Differences between TSP and IRA

EligibilityA retirement plan for federal employees.IRAs are individual retirement plans available to anyone with an earned income.
Contribution Limits$23,000 for 2024.
If you are 50 and older then you can make an additional catch-up contribution of $7,500. Active military members who are deployed in combat zones and receive tax-free income can contribute up to $69,000 in 2024.
$7,000 for those under 50, and $8,000 for those age 50 or older.
Employer contributionsSome employers offer employer-matching contributions for TSP.No employer contributions.
Investment optionsLimited.Wide variety of investment options.
FeesGenerally have lower fees.A mix of high and low fees.

Similarities between TSP and IRA

  • Early withdrawal penalty: There are early withdrawal penalties for both a TSP and an IRA if you withdraw funds before age 59 ½. There are some exceptions to this. 
  • Rollover: You can roll over from a TSP and an IRA to another eligible retirement plan.
  • Contribution deadline: For an IRA, you have up until April 15 of the following year to make contributions for the previous year. The deadline for TSP contributions for the year is the end of the calendar year.

What is the TSP mutual fund window?

In June 2022, the Federal Retirement Thrift Investment Board released a mutual fund window (MFW) for TSP participants. As a result, investors now have more investment options within the TSP.  Through the TSP mutual fund window, TSP participants can invest some of their TSP savings in mutual funds outside the TSP.

This option allows for more investment flexibility previously unavailable to TSP participants. TSP participants must meet specific eligibility requirements before investing in the mutual fund window, but if they do meet those requirements, they can choose to move some of their money into this window.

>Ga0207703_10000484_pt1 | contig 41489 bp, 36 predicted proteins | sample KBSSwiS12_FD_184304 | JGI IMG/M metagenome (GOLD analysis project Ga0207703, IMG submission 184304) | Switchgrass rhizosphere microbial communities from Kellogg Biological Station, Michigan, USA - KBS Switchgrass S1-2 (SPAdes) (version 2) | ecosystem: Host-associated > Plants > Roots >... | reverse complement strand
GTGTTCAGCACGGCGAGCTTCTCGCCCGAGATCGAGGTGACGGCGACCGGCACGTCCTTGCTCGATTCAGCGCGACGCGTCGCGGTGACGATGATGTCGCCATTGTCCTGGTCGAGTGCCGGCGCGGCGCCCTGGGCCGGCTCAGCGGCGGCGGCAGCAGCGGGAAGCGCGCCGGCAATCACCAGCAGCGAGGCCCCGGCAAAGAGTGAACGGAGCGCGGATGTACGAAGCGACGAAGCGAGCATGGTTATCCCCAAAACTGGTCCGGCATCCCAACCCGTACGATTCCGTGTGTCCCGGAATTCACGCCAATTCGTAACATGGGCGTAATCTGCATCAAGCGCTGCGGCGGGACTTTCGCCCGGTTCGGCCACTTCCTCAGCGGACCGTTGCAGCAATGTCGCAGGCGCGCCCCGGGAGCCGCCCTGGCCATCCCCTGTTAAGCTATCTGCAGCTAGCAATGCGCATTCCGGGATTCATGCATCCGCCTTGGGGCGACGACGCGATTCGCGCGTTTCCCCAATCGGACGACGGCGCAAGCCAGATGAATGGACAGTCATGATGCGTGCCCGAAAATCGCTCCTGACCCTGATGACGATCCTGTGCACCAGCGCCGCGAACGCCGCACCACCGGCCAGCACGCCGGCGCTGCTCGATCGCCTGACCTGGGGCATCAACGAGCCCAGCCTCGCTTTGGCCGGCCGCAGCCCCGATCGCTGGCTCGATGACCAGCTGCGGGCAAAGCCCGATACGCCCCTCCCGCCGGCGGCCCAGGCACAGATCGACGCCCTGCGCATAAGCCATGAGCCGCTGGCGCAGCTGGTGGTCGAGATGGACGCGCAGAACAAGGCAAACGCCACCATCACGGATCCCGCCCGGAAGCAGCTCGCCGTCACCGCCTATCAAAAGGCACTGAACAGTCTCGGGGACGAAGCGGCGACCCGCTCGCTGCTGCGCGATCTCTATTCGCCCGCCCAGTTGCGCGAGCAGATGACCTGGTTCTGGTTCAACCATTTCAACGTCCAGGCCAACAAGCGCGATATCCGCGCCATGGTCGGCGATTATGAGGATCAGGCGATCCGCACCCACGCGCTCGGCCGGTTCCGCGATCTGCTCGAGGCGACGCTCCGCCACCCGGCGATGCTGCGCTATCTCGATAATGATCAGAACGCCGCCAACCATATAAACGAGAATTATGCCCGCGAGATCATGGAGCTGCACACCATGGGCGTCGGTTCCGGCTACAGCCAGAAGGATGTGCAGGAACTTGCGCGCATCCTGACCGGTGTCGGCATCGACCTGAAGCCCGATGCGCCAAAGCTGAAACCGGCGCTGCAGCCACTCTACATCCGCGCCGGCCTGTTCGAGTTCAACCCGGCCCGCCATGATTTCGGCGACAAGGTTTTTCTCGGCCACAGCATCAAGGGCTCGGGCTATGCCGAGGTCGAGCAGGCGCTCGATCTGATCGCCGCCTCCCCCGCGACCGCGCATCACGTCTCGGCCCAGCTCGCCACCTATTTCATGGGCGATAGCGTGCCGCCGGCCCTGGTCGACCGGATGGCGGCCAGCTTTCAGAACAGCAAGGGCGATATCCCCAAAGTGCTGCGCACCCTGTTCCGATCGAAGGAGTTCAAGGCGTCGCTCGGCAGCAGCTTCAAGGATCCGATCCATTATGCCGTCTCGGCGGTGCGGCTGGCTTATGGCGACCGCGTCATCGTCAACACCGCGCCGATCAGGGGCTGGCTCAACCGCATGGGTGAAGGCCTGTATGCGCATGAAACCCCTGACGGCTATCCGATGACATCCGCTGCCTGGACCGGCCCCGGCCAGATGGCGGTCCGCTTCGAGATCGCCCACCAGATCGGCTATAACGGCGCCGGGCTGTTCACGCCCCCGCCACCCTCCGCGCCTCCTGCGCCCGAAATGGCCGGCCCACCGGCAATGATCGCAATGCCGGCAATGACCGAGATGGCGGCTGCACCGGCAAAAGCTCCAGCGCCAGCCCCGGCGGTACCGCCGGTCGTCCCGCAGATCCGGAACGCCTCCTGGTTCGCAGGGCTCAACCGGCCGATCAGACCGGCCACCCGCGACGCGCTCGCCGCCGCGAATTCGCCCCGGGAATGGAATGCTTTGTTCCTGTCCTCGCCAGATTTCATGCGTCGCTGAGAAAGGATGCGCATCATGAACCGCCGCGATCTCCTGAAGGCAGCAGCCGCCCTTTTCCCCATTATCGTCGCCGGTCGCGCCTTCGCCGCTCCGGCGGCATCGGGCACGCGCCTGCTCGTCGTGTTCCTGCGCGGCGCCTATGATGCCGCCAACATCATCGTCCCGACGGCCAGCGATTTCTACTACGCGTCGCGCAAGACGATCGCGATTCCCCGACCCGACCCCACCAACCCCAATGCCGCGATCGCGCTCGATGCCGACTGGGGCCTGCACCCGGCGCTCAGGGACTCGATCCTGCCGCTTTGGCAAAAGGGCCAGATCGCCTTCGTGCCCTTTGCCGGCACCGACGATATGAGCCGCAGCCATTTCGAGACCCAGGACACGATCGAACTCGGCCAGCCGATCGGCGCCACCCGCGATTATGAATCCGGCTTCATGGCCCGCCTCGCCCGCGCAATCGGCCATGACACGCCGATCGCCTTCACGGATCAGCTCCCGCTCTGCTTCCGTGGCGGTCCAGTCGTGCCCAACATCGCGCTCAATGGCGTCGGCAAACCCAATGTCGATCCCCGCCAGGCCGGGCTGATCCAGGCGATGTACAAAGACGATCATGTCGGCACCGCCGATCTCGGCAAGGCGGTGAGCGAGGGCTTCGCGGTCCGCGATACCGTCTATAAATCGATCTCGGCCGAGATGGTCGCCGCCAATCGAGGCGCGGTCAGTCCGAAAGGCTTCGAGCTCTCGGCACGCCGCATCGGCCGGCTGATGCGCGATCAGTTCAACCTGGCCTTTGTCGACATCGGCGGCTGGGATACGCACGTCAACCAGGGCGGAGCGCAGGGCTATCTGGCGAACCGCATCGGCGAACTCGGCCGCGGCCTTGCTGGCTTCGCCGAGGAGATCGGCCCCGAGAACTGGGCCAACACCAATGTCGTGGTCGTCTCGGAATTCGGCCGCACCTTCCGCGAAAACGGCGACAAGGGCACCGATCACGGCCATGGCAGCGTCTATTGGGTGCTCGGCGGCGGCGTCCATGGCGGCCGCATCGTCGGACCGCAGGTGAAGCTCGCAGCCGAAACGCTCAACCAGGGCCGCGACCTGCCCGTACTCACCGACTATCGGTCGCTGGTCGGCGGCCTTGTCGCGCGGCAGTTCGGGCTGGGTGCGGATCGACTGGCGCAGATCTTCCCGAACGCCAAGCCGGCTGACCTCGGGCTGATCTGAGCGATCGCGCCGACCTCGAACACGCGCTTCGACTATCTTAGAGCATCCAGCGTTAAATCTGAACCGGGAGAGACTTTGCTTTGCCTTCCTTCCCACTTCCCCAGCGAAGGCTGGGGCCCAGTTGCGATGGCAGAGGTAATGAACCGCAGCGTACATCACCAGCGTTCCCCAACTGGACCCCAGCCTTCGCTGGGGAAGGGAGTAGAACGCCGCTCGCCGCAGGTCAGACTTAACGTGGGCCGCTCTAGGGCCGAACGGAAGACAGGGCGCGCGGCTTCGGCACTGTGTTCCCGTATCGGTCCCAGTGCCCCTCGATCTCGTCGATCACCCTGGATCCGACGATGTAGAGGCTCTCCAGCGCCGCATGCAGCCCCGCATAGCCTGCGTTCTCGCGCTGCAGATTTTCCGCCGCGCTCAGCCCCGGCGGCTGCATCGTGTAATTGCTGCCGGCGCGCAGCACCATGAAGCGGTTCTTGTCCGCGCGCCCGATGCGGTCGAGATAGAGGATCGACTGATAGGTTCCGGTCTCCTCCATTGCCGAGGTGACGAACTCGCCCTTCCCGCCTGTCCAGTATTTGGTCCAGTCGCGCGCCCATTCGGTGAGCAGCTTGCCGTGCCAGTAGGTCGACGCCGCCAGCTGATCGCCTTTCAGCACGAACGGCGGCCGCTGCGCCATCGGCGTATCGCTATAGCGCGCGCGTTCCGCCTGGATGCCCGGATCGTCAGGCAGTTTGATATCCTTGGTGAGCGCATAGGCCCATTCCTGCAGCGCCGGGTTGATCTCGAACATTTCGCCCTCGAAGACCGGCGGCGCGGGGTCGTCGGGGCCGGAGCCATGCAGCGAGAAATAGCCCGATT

What TSP fund is best? 

The answer to this question depends on your risk tolerance and how close you are to retirement. The G and F Funds are bond funds, which means they are relatively safe investments, but the expected return will be low.

The C, S, and I Funds are stock funds, which means they will go up and down significantly in any given year (up to +/- 40%). Over the past 10 years, the C and S Fund’s average annual return was above 16%, while the I Fund returned around 8%. But remember, past performance is not a guarantee of future performance.

What TSP fund should I invest in? 

The TSP has 6 different investment options.  

  1. The Government Securities Investment (G) Fund: invests in government bonds.
  2. The Fixed Income Index Investment (F) Fund: invests in government and high-quality corporate bonds.
  3. The Common Stock Index Investment (C) Fund: holds large-company U.S. stocks.
  4. The Small Capitalization Stock Index (S) Fund: invests in small to mid-sized company U.S. stocks. 
  5. International Stock Index Investment (I) Fund: invests internationally (Europe/Japan)
  6. Lifestyle (L) Fund: invests in the other five funds and becomes more conservative as employees approach retirement.

Each fund offers different advantages and disadvantages. The most important consideration in choosing funds is how much risk you will take with your money. This will depend on how close you are to retirement and whether you tend to panic during stock market crashes. The closer you are to retirement or if you are tempted to sell during market downturns, then the less risk you will want to take.

The TSP offers several funds that are low risk, such as the G fund, as well as some funds that carry higher risks, such as the C fund. You should consider how much risk you are willing to take with your money, as well as what kind of return you want from your investments. 

What is the safest TSP fund? 

The G fund is generally the safest option as it invests in government securities. Although you won’t lose money investing in this fund, your rate of return will be low.  This may be a good option if you are close to retirement.